Definition of soon in English:


Line breaks: soon
Pronunciation: /suːn


  • 2Used to indicate one’s preference in a particular matter: I’d just as soon Tim did it I’d sooner stay where I am
    More example sentences
    • That was one of those race days I’d just as soon forget.
    • I would as soon die as suffer that.
    rather, by preference, preferably, from/by choice, more willingly, more readily; North American if I had my druthers


no sooner —— than

Used to convey that the second event mentioned happens immediately after the first: she had no sooner spoken than the telephone rang
More example sentences
  • No sooner had they realized that they had made a mistake than the company went bankrupt.

sooner or later

At some future time; eventually: you’ll have to tell him sooner or later
More example sentences
  • Environmental changes in one area of the world eventually affect the rest sooner or later.
  • And some day, sooner or later, it will have a leader who acknowledges that fact with pride.
  • Marissa glared at him hoping that maybe he'd get the hint sooner or later and finally stop.

sooner rather than later

Before much time has gone by: I would be grateful if you would come to your senses sooner rather than later
More example sentences
  • According to the lead story in today's Independent it's just as well I'm going sooner rather than later.
  • By next spring that mood may grow a good deal more impatient to try out this promised new era of good governance sooner rather than later.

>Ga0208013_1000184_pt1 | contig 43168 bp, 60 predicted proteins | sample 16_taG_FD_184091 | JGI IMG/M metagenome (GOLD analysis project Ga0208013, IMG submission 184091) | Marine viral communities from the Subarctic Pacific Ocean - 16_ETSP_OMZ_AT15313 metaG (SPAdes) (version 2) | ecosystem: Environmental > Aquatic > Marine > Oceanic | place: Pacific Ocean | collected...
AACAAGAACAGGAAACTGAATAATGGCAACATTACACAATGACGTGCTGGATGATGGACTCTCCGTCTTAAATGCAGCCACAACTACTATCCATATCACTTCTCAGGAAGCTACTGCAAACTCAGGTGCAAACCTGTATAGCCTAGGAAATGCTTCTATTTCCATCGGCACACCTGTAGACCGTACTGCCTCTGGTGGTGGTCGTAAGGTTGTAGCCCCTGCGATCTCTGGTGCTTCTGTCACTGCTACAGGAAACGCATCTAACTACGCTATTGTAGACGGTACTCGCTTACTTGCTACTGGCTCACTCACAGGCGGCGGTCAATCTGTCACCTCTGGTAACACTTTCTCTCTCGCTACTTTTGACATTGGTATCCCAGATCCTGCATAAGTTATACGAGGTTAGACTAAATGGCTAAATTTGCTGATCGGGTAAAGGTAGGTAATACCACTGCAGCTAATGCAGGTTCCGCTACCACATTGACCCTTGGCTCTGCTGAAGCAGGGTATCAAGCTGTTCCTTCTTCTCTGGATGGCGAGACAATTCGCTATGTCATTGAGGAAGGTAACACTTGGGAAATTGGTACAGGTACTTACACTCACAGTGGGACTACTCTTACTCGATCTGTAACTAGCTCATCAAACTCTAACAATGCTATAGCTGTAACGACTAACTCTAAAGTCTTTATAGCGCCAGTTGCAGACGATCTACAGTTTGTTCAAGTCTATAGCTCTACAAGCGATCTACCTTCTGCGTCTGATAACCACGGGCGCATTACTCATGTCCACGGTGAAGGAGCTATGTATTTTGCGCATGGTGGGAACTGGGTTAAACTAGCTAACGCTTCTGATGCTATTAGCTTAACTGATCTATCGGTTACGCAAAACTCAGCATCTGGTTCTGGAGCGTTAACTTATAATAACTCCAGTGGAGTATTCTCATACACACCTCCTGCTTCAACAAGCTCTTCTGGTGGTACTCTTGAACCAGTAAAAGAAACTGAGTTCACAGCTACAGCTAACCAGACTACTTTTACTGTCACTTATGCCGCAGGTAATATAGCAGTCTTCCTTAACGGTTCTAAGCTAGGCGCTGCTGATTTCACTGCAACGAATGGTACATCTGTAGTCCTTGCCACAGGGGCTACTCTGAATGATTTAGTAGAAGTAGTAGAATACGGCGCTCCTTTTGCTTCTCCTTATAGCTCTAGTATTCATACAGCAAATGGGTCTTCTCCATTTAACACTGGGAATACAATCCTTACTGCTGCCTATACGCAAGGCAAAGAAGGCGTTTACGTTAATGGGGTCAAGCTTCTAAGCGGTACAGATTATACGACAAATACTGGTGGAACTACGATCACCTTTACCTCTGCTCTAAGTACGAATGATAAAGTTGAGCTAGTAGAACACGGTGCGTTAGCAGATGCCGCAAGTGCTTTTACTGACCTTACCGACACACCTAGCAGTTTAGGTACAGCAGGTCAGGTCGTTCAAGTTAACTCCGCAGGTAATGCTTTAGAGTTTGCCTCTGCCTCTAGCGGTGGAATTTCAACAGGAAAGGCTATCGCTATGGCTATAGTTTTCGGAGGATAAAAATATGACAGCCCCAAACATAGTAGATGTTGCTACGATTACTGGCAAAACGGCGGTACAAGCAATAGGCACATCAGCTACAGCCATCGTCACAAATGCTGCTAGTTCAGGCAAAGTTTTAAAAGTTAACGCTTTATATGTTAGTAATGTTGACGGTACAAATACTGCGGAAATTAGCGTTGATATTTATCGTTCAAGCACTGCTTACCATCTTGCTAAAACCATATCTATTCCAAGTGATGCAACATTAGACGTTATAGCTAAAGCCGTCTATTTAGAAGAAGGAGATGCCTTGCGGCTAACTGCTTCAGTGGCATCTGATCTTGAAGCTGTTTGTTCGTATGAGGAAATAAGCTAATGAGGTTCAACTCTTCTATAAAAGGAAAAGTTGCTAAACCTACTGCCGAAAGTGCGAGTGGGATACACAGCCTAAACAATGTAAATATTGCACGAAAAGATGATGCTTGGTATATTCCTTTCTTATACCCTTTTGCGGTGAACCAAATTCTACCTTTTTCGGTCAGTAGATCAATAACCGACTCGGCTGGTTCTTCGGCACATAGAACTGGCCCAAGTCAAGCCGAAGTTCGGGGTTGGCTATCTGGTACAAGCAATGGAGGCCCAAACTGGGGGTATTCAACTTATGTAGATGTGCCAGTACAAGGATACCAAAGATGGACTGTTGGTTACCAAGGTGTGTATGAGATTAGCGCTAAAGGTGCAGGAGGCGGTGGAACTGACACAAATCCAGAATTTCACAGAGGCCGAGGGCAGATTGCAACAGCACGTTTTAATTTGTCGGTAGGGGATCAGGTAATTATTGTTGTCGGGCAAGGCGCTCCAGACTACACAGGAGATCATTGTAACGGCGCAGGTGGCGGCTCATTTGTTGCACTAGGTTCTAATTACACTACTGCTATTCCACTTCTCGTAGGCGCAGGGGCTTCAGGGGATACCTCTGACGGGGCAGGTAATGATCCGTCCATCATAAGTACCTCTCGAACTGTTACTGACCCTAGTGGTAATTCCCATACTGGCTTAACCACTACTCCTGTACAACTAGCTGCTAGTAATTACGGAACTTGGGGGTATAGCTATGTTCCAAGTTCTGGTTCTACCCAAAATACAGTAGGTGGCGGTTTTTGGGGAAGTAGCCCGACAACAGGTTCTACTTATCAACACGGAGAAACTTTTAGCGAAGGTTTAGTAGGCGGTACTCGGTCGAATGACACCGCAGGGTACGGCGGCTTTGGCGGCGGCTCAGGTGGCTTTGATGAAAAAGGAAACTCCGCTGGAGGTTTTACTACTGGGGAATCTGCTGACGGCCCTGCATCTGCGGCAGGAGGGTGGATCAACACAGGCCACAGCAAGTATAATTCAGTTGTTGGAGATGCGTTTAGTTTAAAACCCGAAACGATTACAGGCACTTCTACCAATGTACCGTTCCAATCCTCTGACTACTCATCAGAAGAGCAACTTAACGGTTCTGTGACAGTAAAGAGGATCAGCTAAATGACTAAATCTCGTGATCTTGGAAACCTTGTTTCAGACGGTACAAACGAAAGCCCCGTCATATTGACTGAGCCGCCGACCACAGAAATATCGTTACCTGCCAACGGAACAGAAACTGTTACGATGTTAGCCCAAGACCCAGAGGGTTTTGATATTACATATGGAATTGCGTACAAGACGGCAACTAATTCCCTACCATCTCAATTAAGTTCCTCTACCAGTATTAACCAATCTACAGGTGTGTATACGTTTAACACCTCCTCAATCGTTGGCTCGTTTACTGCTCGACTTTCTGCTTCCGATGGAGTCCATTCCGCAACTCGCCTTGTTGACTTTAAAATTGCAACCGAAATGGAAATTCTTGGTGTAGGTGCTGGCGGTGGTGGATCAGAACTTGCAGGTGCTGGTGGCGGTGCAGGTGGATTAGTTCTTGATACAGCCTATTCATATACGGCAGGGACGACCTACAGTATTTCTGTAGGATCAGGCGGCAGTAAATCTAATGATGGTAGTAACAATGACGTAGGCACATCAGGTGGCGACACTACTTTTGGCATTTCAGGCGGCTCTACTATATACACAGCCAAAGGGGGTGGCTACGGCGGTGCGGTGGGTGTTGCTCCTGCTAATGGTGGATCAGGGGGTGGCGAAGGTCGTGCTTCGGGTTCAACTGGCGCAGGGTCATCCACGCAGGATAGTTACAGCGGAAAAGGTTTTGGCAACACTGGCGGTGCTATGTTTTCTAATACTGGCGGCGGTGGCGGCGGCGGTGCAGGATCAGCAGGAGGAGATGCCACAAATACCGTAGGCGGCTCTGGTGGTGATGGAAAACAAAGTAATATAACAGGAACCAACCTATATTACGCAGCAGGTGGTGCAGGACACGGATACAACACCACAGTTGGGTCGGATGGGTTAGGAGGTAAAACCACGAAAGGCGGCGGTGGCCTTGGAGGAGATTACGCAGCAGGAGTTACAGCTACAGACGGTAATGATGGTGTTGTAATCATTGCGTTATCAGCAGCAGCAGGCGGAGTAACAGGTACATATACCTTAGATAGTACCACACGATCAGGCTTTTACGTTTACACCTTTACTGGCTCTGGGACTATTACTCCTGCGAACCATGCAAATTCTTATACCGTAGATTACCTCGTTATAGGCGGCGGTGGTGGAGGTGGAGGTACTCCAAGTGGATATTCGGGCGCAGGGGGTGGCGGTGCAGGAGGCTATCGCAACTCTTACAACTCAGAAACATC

• Gilbert is cautiously optimistic that the acquisition will be earnings positive sooner rather than later.



More example sentences
  • I'm going to cut over to them soonish, and I want to share my good fortune with you (with apologies to Allan, but I'm sure he'll understand).
  • Since the majority (though not by any stretch all) of my friends have either turned 30 in the last few years or are about to soonish, I figured I'd do the same.
  • I guess the clocks must be going forward soonish…


Old English sōna 'immediately', of West Germanic origin.


In standard English the phrase no sooner is followed by than, as in we had no sooner arrived than we had to leave . This is because sooner is a comparative, and comparatives are followed by than ( earlier than ; better than , and so on). It is incorrect to follow no sooner with when rather than than, as in we had no sooner arrived when we had to leave .

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